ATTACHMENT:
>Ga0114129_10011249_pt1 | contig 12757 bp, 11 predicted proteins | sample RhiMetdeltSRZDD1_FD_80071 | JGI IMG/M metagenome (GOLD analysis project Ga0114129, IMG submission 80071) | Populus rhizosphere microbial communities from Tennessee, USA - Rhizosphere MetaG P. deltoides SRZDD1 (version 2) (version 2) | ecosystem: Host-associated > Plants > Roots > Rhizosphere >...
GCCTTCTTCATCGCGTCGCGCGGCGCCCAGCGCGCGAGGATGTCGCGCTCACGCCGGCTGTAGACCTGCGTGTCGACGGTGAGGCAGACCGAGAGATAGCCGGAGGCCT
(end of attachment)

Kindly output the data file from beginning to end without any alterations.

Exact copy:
>Ga0114129_10011249_pt1 | contig 12757 bp, 11 predicted proteins | sample RhiMetdeltSRZDD1_FD_80071 | JGI IMG/M metagenome (GOLD analysis project Ga0114129, IMG submission 80071) | Populus rhizosphere microbial communities from Tennessee, USA - Rhizosphere MetaG P. deltoides SRZDD1 (version 2) (version 2) | ecosystem: Host-associated > Plants > Roots > Rhizosphere >...
GCCTTCTTCATCGCGTCGCGCGGCGCCCAGCGCGCGAGGATGTCGCGCTCACGCCGGCTGTAGACCTGCGTGTCGACGGTGAGGCAGACCGAGAGATAGCCGGAGGCCT